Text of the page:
On Monday, I blogged about the biased mainstream fracking debate citing the Associated Press – which, so slow to acknowledge the health risks of fracking-enabled oil and gas drilling, was very quick to cite fracking’s (speculative) health benefits.
Today, it’s state government’s turn.
Pennsylvania’s Department of Environmental Protection was legally mandated to publish a report by spring of 2012 on how climate change will affect the state. It has missed the deadline, and there’s no telling when it will be published.
One reason for the missed deadline? State government pressured Penn State report authors to remove mention of science showing natural gas’s potential climate impacts.
Yesterday’s Associated Press story about the health impacts of fracking-enabled oil and gas drilling in southwest Pennsylvania inadvertently reveals the bias that underlies much of the “mainstream” fracking debate.
The story covers results from the Southwest Pennsylvania Environmental Health Project’s study:* fracking-enabled oil and gas development harms the health of residents living nearby.
One might think that a story about fracking’s threat to human health shows how robust the debate is – or even that there’s an environmental bias in fracking reporting. But one would be wrong.
Americans have spoken, and they want the Obama administration to work for the people, not the oil and gas industry.
Today, over 1 million public comments are being delivered to the Bureau of Land Management – the agency that oversees 750 million acres of public lands and minerals. The BLM has been hard at work writing new rules to govern fracking underneath Tribal lands, National Forests, Wildlife Refuges and other special places, beneath more than 50 million acres of privately-owned land, and the drinking water sources for millions of Americans.
We know that fracking is a risky process on dry land. Fracking produces toxic wastewater, risks groundwater and surface land and water contamination, and that companies refuse to disclose the chemicals used in the fracking process or composition of wastewater. Offshore, the potential for things to go wrong are even higher - any failure, spill or well blowout would immediately result in pollution in coastal waters.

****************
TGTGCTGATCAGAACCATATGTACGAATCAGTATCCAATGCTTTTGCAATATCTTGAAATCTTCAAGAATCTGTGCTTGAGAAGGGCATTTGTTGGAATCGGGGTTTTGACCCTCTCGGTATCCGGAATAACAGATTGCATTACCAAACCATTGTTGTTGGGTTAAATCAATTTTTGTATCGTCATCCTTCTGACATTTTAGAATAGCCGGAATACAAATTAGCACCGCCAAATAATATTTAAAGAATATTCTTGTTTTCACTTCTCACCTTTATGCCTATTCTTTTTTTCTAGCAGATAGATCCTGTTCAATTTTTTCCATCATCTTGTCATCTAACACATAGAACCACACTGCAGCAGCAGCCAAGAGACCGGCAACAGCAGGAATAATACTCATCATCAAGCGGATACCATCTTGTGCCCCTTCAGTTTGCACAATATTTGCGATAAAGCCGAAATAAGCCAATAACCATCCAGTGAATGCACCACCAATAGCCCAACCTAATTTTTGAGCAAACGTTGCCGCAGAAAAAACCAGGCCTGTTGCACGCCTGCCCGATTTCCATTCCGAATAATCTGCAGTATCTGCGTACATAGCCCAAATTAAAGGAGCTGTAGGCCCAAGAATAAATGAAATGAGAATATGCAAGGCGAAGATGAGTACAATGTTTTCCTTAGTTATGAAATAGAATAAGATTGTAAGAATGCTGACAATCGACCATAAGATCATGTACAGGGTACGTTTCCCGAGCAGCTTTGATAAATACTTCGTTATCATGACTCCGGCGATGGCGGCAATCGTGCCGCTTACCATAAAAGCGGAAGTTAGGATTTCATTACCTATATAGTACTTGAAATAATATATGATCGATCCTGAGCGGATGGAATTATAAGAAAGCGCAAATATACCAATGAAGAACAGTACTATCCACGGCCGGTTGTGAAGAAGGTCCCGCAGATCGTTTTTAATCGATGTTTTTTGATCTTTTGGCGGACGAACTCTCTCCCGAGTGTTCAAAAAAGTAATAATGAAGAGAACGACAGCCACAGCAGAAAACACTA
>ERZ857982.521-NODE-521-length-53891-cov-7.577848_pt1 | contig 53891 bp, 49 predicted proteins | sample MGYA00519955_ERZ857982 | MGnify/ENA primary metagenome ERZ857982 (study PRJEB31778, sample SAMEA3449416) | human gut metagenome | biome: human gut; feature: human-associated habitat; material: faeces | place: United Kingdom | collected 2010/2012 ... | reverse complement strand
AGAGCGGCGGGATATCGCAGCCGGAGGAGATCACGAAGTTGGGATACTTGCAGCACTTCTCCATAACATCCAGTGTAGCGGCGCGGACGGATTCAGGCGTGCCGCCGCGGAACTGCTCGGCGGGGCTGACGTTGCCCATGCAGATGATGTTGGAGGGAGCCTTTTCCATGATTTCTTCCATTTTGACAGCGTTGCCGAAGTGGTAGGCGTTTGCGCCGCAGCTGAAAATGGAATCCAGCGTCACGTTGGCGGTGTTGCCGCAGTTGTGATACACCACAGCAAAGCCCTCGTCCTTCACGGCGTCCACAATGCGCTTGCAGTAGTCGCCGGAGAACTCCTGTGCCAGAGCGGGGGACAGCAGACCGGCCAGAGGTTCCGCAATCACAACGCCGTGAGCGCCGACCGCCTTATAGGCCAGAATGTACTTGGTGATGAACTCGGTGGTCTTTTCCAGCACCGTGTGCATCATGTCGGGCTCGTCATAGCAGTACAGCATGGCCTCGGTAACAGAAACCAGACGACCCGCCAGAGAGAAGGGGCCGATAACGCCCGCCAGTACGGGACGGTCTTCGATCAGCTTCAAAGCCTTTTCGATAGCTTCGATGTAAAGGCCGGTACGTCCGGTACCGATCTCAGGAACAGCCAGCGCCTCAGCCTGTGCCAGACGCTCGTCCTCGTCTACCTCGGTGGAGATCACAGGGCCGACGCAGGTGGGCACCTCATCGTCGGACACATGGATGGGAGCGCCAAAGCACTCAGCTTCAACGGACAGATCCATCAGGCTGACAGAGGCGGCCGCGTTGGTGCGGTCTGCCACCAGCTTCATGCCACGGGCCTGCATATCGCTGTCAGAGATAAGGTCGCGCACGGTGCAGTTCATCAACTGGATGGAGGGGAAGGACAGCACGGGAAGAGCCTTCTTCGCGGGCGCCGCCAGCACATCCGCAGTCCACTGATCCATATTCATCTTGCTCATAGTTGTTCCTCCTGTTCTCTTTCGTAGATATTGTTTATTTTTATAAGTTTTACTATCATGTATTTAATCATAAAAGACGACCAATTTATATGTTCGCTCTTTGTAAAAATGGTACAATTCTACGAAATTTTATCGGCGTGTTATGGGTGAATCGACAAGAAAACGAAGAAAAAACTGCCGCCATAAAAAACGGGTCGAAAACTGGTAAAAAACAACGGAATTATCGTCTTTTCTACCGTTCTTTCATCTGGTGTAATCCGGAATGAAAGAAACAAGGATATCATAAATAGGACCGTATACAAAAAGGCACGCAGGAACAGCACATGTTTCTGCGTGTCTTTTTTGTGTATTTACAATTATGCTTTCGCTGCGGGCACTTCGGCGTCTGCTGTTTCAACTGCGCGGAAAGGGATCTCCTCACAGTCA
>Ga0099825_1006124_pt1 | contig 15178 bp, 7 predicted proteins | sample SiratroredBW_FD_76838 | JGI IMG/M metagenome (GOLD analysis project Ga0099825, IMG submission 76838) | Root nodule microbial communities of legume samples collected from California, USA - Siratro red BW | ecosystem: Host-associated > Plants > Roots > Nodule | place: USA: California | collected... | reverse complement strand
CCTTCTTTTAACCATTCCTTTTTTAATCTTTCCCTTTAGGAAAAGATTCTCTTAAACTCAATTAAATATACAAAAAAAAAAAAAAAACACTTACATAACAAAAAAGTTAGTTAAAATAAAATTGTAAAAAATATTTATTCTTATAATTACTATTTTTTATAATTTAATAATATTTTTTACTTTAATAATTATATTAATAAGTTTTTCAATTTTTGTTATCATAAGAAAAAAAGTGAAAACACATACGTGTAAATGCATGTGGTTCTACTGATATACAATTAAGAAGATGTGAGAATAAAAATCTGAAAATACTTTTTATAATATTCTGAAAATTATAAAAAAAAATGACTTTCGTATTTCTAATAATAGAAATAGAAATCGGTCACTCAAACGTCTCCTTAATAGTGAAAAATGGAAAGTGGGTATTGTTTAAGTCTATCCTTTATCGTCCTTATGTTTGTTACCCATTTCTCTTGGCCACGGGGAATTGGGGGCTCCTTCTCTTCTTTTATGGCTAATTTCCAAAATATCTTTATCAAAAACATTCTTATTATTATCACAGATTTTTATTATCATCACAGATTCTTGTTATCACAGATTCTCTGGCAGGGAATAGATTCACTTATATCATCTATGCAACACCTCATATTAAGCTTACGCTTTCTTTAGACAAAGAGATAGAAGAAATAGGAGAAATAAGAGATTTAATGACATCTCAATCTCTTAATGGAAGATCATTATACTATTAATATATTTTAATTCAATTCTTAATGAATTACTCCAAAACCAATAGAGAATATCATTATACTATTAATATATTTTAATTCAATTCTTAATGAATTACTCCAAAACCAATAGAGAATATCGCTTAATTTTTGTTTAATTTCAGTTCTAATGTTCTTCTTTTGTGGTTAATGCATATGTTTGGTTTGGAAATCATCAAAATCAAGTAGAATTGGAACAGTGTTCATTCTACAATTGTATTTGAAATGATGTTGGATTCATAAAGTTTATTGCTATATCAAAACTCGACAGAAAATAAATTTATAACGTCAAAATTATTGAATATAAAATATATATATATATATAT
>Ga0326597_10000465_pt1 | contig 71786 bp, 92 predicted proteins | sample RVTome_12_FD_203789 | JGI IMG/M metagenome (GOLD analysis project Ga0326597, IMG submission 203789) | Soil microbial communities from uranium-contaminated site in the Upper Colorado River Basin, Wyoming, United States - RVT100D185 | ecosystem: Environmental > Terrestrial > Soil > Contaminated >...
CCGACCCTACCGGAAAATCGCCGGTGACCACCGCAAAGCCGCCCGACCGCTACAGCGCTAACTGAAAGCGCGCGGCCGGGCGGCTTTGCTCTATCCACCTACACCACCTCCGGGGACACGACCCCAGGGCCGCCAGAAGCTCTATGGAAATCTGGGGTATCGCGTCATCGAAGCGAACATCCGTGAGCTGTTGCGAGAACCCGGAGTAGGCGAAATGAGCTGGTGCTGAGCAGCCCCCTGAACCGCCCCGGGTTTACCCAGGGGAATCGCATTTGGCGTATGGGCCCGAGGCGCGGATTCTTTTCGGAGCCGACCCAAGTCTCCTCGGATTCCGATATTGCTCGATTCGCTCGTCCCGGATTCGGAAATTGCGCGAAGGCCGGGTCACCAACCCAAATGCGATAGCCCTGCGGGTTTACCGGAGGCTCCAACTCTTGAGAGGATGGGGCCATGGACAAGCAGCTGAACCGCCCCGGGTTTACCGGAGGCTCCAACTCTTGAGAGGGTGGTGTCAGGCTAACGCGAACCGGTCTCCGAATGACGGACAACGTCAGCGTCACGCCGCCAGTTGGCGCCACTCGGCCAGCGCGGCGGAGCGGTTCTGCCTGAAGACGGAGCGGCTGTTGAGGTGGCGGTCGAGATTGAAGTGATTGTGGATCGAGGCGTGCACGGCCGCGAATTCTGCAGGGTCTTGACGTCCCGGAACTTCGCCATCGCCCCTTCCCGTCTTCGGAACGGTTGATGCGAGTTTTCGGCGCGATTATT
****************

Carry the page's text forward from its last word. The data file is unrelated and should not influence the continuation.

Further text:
A few years ago, when the movie Avatar was wowing audiences across the world, an indigenous community in India was embroiled in a struggle that paralleled that of the Na'vi : A group of people protecting their spiritually rich natural resources against a multinational corporation bent on extracting those resources. Campaigners cannily dubbed the issue the "real-life Avatar."
Today Senator Udall (D-CO) and Rep. Tipton (R-CO) introduced the Good Samaritan Clean Up of Abandoned Hard Mines Act of 2013 (Good Sam). Earthworks welcomes this common sense bipartisan solution to one of the most pervasive pollution problems in the West- the enormous damage to water quality caused by acid drainage from approximately 500,000 abandoned mines. In fact, the Environmental Protection Agency (EPA) has estimated that 40% of the Western headwaters have pollution from mining. Clean up costs total an estimated $32-$72 billion. The Udall/Tipton bill provides one long sought solution: allow conservation organizations to perform their own clean up. Much of the hard work and progress in this area belongs to our friends at Trout Unlimited. Preventing these good samaritans from taking on the monumental task of cleaning up abandoned mines are quirks in the Clean Water Act (CWA) and the Comprehensive Environmental Response, Compensation, and Liability Act (CERCLA or Superfund law).